Production of eco friendly bricks from mine tailings in western australia Essay Example

Abstract

There exist extensive mining activities in Western Australia, which are also outlined in world’s list of mining jurisdiction. Various types of mining in Western Australia cover a wide range of minerals such as gold ores and iron ores. There are a lot of wastes generated in the refining processes of these ores. Such wastes include, mine tailings, waste water and other waste. For effective disposal of these wastes, the industries should reuse these wastes. Bricks should be made in a price efficient and ecologically pleasant way using mine tailings from various iron ore mine in the Western Australian region. This study presents a review of geopolymerization technology that can be used in making bricks from mine tailings in Western Australia.

Detailed Description

In the recent years, most researchers have opted for geopolymerization methodology in the production of mine wastes bricks. The methodology of Geopolymerization is a response undertaken by the aluminosilicates in extremely concentrated silicate or alkali hydroxide solution forming geopolymer which is a very firm material possessing amorphous polymeric composition containing various consistent Si-O-Si bonds. Dimas et al (p20) and Duxson et al (p10), highlight that the procedure encompasses dissolution of various compact aluminosilicate materials in robust alkaline solutions leading to the formation of silicalumina and polycondensation of various oligomeric species to create in organic polymeric materials. The process also leads to the bonding of various undisclosed solid particles in the last geopolymeric composition.

Performances produced by the geopolymer can not only be comparable to OPC, but it also displays various benefits such as high acid resistance, quick development of the mechanical strength, brilliant observance to aggregates, low or no alkali-silica reaction related expansion, considerably reduction in the production of the greenhouse gases and immobilization of hazardous and toxic materials (Ding and Zhang, p 60). Freidin (p15) tried out geopolymerization of group F and bottom ash to manufacture bricks without cement. Freidin employed glass water that had silica module of about 2.3 as alkali activator and the application of a various types of forming pressures in preparing different specimen tests. The end outcomes illustrated that, the bricks without cement produced by the use of geopolymerazation could easily meet various requirements of Israel Standard for the construction of concrete blocks.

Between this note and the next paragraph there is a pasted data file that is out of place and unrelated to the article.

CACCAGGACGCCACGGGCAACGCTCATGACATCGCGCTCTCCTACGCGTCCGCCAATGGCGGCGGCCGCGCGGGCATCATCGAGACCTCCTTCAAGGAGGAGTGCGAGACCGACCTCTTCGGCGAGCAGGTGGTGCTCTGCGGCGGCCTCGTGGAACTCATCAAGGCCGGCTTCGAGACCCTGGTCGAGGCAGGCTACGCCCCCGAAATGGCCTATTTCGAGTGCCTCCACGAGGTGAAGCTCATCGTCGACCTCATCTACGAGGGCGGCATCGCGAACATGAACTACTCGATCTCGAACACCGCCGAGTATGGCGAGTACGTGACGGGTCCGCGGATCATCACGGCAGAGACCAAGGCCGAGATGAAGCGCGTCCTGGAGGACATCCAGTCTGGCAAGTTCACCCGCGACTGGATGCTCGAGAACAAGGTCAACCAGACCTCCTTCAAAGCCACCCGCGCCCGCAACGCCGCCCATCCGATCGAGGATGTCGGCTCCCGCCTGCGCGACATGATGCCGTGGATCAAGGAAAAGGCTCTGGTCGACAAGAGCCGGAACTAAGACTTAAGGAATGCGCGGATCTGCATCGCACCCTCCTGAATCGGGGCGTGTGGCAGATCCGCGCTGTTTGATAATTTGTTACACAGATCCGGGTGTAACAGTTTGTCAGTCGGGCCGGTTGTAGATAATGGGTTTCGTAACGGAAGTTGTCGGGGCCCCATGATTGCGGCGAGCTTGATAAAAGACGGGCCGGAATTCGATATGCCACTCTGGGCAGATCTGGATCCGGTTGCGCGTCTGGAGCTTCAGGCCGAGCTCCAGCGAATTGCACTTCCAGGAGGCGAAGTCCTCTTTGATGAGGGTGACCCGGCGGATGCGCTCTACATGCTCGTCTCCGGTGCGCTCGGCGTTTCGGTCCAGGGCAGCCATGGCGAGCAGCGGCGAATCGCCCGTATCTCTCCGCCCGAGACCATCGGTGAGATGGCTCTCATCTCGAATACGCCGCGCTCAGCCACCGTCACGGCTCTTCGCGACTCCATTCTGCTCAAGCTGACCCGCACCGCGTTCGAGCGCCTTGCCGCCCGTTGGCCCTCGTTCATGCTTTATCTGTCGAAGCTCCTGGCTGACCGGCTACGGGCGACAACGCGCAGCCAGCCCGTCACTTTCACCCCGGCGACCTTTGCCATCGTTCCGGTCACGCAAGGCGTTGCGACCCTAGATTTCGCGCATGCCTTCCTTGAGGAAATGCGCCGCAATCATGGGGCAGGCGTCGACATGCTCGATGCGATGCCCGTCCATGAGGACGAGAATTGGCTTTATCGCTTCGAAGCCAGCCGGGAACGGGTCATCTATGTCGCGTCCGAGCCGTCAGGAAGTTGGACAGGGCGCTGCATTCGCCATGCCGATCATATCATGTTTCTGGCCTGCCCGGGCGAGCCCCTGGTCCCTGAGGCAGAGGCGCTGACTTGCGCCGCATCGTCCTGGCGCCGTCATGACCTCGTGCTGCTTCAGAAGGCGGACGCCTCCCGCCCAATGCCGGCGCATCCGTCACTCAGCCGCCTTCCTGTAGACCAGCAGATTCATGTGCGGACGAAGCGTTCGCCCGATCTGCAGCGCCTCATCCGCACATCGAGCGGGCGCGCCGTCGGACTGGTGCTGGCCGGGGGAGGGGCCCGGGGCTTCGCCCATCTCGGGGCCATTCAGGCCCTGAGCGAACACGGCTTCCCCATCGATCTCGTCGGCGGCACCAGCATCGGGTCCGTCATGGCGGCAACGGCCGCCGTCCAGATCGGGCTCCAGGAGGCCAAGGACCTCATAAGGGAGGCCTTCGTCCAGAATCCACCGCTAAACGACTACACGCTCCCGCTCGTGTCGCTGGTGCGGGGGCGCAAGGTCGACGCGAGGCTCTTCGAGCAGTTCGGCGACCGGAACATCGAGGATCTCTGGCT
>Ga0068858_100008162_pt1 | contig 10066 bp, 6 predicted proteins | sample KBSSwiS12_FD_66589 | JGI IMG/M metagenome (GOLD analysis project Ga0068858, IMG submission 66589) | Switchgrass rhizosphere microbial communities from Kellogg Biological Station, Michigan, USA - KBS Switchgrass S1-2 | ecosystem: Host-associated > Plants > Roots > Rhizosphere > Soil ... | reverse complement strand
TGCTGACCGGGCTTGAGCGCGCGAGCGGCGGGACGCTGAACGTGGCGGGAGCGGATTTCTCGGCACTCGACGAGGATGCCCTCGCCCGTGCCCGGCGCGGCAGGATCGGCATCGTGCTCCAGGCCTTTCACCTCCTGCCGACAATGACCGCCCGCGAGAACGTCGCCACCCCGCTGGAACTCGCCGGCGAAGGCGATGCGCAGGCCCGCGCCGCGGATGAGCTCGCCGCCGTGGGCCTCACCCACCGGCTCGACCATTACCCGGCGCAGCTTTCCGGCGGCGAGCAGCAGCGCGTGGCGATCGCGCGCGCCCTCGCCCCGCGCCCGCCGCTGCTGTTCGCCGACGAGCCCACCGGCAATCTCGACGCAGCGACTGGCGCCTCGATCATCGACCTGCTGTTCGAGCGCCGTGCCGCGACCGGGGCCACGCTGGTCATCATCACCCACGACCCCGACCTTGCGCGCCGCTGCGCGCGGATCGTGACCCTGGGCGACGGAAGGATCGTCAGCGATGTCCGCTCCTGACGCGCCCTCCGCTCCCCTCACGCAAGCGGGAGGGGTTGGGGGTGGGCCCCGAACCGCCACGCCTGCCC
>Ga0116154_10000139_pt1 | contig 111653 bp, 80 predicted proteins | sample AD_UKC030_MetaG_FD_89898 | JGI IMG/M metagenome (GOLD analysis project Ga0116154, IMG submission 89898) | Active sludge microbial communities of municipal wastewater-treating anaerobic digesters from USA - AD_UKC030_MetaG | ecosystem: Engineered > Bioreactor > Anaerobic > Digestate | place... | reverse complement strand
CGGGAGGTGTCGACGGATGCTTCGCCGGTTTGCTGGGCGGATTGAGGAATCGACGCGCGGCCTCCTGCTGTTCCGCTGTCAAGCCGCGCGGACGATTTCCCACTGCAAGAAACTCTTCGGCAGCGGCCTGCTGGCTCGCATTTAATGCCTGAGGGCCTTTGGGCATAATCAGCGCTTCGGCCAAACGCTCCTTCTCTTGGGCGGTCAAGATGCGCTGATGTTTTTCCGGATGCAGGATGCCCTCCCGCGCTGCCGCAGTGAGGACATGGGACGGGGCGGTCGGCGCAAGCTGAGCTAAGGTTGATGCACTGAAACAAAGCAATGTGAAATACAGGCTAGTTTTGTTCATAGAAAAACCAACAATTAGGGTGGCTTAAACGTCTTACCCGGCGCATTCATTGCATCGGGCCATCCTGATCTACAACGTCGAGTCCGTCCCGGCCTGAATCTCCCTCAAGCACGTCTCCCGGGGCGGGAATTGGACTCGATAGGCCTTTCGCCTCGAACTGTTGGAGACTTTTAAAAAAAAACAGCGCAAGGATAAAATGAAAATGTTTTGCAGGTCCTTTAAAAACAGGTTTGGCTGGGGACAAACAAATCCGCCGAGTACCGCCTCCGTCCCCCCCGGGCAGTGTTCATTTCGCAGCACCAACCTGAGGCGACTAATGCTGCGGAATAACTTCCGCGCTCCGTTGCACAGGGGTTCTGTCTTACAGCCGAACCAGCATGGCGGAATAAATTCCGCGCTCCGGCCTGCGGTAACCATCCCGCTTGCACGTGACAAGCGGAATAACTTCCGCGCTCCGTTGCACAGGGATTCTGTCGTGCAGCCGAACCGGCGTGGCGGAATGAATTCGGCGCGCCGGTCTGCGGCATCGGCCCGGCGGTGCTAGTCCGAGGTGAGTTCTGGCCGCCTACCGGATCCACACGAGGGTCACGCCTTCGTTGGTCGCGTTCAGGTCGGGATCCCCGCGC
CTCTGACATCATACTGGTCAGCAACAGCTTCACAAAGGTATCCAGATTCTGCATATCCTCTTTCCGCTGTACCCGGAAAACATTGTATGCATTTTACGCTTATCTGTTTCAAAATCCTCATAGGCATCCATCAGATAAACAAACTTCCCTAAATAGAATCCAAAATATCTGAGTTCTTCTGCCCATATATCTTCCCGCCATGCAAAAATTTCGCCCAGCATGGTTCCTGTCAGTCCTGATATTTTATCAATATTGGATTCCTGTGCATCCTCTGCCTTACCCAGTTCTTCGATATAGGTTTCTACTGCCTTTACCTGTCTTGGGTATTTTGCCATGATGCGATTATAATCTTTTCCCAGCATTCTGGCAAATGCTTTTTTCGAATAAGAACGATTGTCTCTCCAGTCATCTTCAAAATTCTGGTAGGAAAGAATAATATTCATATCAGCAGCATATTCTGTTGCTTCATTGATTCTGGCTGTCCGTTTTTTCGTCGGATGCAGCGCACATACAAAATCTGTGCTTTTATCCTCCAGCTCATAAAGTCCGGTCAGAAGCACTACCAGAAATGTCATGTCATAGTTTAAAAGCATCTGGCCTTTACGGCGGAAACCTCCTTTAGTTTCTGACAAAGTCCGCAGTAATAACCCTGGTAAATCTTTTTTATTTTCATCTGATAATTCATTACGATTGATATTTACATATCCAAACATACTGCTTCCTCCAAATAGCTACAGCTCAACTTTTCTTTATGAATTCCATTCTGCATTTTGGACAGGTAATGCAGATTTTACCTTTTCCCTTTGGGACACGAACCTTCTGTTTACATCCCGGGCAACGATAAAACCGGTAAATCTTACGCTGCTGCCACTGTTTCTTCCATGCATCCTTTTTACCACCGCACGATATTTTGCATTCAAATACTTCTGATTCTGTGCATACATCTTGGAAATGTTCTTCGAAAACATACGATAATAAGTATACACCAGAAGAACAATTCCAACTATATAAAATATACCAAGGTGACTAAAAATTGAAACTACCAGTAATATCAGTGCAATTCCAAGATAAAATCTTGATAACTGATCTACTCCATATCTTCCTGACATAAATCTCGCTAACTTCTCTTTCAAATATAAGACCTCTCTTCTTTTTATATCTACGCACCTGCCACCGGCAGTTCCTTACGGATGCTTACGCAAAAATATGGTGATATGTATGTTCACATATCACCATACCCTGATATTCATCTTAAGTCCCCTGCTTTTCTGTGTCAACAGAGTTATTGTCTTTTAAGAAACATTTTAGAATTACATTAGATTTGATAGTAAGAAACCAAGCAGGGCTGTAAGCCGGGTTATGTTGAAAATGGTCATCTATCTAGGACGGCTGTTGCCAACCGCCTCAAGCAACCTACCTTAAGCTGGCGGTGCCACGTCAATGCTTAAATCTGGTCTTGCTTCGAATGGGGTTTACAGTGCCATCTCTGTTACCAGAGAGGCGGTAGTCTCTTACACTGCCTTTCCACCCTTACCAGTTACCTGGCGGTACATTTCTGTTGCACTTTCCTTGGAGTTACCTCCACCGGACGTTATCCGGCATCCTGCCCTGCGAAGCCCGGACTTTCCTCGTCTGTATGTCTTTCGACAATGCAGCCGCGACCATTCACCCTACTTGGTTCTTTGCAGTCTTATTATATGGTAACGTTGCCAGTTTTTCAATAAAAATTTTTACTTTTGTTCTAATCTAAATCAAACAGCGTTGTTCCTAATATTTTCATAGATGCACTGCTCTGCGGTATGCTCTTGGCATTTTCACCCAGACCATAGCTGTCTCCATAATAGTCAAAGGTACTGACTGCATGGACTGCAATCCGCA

Grutzeck and Diop (p14) researched the feasibility of using the aluminosislicate to produce bricks by the use of geopolymerization methodology. They utilized sodium hydroxide solution to serve as alkali catalyst and made the various tests specimen through compression of the sodium hydroxide concoction in the container with about 10MPa pressure. Grutzeck and Diop then considered the impact of the sodium hydroxide solution and the curing temperatures. The end results illustrated that the strength of the bricks increases with the curing temperatures and sodium hydroxide concentration.

C for two hours and grounded them inside the alumina globe mill; they then sieved the solution to < 120 μιη prior to using it. They used sodium hydroxide solution and sodium hydroxide plus the silicate mixture as the alkali catalyst. They also molded test specimens by use of a form pressure of about 15MPa in the fortify mold. Later, the molded specimens were left to establish under a room temperature for twenty four hours and later cure at various temperatures for various times before they were tested. o Mostafa and Mohsen (p160), conducted their studies on the deployment of the small kaolinitic clays in the production of polymer bricks. They activated the grey raw materials at a temperature of 700

The final results illustrated that the curing temperature and the type of alkali activator are greatly involved in influencing the behaviour of the geopolymer bricks. When the accurate alkali catalyst and proper and adequate curing temperature, then all the deliberated low kaolinitic clays are efficient in the production of geopolymer bricks. With the idea that huge quantities of copper tailings are often produced every year, and that the mine tailings are very wealthy in alumina and silica and can as well be adopted in manufacture of geopolymers, this discovery describes the possibility of using copper mine tailings in the manufucture of eco-friendly bricks in Western Australia (Mostafa and Mohsen, p 160).